Three Examples:Rising Needs for Stormwater Management Systems
Cities nationwide find stormwater relief with temporary and permanent pumping systems to combat flooding, erosion and water quality degradation.
By George Olsker
Cities nationwide find stormwater relief with temporary and permanent pumping systems to combat flooding, erosion and water quality degradation. These modern industrial systems are larger, stronger and faster than ones previously utilized and provide a substantial return on investment according to public works officials.
Permanent Backup Systems
When hurricanes hit land, thousands of residents lose power, communication, water and wastewater services. The loss of these necessities make residents understand the importance of public utility systems and the emergency backup systems that keep them operational after a disaster. After Hurricane Opal struck the Florida Panhandle in 1995, Regional Utilities Inc. experienced lightning strikes and damage to generator control panels preventing backup generators from operating. The utility provider for several hundred thousand residents in the Gulf Coast area thought it best to install permanent lift station backup systems to the Florida communities it served. These pumps needed to not only provide uninterrupted service, but automatically start after a shutdown or failure takes place. Thompson Pump installed 10 self-priming, solids-handling pumps with dry-priming systems and automatic start/stop capabilities to master lift stations. The automatic start/stop systems operated with floats that turned on the pumps when fluid levels rose and turned them off when the levels fell. These pumps also are used during occasional lift station repairs. The systems were put to the test in September 2004 when hurricanes’ Ivan and Jeanne hit the area. While other municipalities along the Florida coast lost lift station operation, Regional Utilities was pumping efficiently.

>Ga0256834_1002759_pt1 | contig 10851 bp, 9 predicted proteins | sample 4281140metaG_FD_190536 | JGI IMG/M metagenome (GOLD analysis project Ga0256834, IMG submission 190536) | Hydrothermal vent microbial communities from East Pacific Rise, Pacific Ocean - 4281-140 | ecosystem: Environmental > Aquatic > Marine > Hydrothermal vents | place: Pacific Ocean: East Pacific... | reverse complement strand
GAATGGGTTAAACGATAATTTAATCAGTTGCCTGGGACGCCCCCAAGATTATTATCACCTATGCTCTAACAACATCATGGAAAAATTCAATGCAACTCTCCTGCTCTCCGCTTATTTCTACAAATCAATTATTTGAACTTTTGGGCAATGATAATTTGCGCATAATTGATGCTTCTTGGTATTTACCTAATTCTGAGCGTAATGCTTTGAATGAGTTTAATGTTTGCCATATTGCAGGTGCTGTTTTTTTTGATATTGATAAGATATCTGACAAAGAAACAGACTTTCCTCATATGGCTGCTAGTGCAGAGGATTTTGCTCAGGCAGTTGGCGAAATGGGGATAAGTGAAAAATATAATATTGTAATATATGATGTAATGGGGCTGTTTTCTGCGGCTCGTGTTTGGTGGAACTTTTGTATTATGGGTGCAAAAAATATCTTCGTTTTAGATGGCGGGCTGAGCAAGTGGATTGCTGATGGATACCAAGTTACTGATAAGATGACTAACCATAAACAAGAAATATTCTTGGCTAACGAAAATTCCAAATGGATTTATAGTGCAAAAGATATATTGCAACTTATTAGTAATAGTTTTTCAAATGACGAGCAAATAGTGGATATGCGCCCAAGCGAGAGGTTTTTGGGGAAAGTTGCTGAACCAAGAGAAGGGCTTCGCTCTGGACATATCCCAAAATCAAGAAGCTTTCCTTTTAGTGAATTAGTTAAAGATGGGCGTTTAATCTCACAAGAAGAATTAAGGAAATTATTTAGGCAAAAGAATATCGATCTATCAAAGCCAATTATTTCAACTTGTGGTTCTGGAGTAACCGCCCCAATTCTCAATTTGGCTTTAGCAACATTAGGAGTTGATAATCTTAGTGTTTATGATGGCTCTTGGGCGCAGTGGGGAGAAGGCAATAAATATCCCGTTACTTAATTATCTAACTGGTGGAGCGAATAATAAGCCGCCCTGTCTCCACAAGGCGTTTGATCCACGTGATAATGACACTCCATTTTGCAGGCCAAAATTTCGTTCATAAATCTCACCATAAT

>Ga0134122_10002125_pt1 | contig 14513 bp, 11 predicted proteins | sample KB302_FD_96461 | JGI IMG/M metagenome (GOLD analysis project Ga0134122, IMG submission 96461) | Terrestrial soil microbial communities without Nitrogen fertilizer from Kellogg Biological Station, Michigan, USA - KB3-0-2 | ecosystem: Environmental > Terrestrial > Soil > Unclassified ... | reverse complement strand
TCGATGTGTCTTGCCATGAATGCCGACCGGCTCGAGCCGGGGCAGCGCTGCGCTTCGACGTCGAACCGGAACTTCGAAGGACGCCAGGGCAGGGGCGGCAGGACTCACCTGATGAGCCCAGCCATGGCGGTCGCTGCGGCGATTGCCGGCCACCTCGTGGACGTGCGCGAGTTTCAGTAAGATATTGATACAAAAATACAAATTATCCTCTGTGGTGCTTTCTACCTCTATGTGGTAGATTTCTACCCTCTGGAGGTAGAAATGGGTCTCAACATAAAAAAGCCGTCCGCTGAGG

Updating Storm Drains
- A Thompson 8" solids handling high-pressure jet pump lowered a nearby Port Orange, Fla., lake that overflowed from hurricanes' Charley and Frances in 2004. This lake couldn't handle any more rainwater from upcoming Hurricane Jeanne without threatening homes across the street. The lake was discharged 500" down the block into a stormwater manhole using Thompson Pump galvanized pipe.
The city of Naples, Fla., took preemptive measures and as a portion of its planned municipal improvements, relined its storm drain. To do this, it needed to install a temporary bypass system to handle stormwater in the event of heavy rains. Thompson Pump provided the entire bypass system including four 6" sound-attenuated, compressor-assisted dry prime trash pumps capable of handling the flow while reducing sound and preventing sewage blow-by. Thompson suggested 12" HDPE pipe be placed through the underground storm drain and air release valves be installed at precise points in the discharge system to release any air pressure build up and allow the pumps to operate more efficiently. Within two weeks, the contractor successfully relined the stormwater system.
Preparing for Heavy Rains
The Interstate 4 corridor running east and west through Central Florida is a congested traffic zone that experiences heavy summer rainfall causing additional danger. Eby Construction installed 35,000 feet of new sewer and stormwater pipe and excavated 27 ponds to better accommodate the heavy rains. Thompson Pump provided its vacuum Wellpoint pumps for the wellpoint dewatering. These pumps can handle high flows, achieve and maintain prime on their own and provide high air-handling capability. Thompson’s double diaphragm pumps were also used for the general dewatering applications. With a 100-gallon integral fuel tank, these models pump consistently for more than 24-hours on a single tank of gas and can run dry indefinitely. The pumping systems provided a quick solution to the dewatering problems and allowed for better stormwater prevention in Central Florida’s busiest tourist sector. IWW
About the Author: George Olsker is the national accounts manager at Thompson Pump & Manufacturing Co. Inc., based in Port Orange, Fla. The company also provided 30 heavy-duty pumps to help dewater New Orleans in flooding following Hurricane Katrina in August 2005. Contact: 800-767-7310 or www.thompsonpump.com.